Last evening my husband and I watched “The Incredible Human Journey”, a BBC documentary hosted eloquently by physician and anthropologist Dr. Anita Roberts.
What struck me most – as I reflected on what I watched – was the hypothesis presented as to why Neanderthals became extinct and Homo Sapiens have survived until present day.
Homo Sapiens – unlike Neanderthals, 1). developed symbolic expression through art and 2). appear to have communicated across communities, weaving a collective identity through time and space.
If this is true – that these two elements are the deciding factors that resulted in one species vanishing while the other survives to this day – then it behooves us to look more keenly at the importance of art, collective identity, and cross-communities communication.
With the advance of cell phones and the world-wide-web, we now have an electronic, technical means via which to connect our species – in basic communication, symbolic communication, and the evolution of our collective, species-wide, unifying identity.
Both cell phones – now held by farmers on tractors and fishermen in boats (not just in cities or in industrialized countries) – and computers – via which we access the internet – are electricity dependent. If our source of ‘power’ becomes temporarily inaccessible or chronically exhausted, what happens to our ‘link’?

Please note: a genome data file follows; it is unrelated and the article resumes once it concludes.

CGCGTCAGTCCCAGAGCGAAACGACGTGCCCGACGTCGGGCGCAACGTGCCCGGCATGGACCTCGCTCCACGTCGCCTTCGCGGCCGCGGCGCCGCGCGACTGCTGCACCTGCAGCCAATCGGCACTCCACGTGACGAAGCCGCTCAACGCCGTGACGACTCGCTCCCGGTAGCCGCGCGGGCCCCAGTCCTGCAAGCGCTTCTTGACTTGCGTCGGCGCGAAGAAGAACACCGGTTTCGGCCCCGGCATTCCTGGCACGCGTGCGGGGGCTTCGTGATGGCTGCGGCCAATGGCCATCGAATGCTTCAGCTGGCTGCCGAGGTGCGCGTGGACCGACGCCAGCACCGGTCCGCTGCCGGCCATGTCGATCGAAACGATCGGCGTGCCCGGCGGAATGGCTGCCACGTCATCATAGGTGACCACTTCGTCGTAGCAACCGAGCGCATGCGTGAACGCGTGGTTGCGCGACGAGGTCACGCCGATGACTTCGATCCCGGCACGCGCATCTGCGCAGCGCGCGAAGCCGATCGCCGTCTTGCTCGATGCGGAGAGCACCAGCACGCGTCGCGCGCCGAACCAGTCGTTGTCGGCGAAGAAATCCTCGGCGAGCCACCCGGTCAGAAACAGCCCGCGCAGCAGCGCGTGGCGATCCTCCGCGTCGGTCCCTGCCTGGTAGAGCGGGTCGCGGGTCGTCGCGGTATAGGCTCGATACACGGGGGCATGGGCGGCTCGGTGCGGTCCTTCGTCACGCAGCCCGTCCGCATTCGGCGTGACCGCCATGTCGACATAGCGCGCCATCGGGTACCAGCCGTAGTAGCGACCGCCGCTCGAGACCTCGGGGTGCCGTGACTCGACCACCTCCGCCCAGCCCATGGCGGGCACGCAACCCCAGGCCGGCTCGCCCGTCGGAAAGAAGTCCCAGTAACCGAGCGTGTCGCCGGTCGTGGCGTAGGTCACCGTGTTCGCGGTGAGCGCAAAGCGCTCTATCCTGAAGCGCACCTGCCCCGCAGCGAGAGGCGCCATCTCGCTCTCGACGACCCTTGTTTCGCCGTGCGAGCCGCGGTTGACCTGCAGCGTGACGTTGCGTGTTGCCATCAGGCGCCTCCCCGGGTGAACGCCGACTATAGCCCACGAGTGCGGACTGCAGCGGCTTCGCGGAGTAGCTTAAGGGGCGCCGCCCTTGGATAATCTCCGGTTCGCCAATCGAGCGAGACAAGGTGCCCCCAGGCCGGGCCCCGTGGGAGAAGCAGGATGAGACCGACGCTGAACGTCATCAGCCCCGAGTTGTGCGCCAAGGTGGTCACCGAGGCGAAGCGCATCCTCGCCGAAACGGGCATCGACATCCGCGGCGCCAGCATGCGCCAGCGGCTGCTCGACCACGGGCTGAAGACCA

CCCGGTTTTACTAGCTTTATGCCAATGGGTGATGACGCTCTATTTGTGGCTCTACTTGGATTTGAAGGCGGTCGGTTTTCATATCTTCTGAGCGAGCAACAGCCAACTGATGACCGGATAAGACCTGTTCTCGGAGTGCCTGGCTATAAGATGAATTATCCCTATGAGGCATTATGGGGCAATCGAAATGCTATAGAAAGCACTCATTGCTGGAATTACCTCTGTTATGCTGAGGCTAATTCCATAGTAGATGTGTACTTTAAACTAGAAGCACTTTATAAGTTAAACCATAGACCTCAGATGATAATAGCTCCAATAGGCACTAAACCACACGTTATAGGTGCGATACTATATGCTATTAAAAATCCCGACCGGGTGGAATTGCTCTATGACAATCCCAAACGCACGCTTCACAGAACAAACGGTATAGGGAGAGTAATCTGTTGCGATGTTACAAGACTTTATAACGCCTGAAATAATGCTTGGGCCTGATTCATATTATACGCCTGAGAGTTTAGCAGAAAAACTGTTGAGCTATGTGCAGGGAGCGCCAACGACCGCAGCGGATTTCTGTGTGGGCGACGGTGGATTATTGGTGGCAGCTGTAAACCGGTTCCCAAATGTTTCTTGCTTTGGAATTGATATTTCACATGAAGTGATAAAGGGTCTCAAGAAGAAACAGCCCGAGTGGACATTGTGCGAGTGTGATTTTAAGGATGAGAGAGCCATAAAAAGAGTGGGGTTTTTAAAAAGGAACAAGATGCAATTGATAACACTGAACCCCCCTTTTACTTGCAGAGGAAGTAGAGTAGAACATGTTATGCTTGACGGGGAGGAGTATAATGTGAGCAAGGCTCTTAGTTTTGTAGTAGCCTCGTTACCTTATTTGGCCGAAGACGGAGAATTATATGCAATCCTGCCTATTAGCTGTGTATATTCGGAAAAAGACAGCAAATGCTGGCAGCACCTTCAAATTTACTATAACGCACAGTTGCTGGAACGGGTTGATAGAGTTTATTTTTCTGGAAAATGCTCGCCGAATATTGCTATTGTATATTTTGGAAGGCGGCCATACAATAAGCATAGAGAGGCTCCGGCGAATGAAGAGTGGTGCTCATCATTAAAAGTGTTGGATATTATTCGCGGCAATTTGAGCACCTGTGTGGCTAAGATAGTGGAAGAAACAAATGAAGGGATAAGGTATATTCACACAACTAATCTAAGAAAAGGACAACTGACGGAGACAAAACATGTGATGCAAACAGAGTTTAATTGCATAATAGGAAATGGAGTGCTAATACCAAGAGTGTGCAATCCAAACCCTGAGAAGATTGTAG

If collective identity and inter-community-communication are so vital to our species’ survival, it might be wise for us to quicken our development of our non-electricity dependent means of communication. I speak here specifically of telepathy and intuition.
It is highly probable that nomadic people throughout history have communicated via telepathy and influenced collective evolution via morphic resonance (see “The Hundredth Monkey”) as well as via didgeridoo, drum, and other long distance resonance devices.
What if our power (electricity) went out? With active, confident access to each other via telepathy, we would have nothing to fear.
Questions to Ponder: Have you ever had an experience of thinking of someone – and then serendipitously encountering them; or putting your hand on the phone, it ringing, and the person you were intending to calling answering – without you even dialing? Have you had similar ‘telepathic’ experiences?
Something Fascinating: When Marlo Morgan was invited on a walkabout by Australian Aborigines, she asked them why westerners don’t already have prolific access to telepathic communication. Their reply? ‘Because we westerners lie too much.’ !! Telepathy requires transparency of thought – as it involves reading another person’s mind activity as consciousness waves in space. See Mutant Message Down Under for more 🙂
* Images with gratitude to John Martindale, newsimb.bbc..co.uk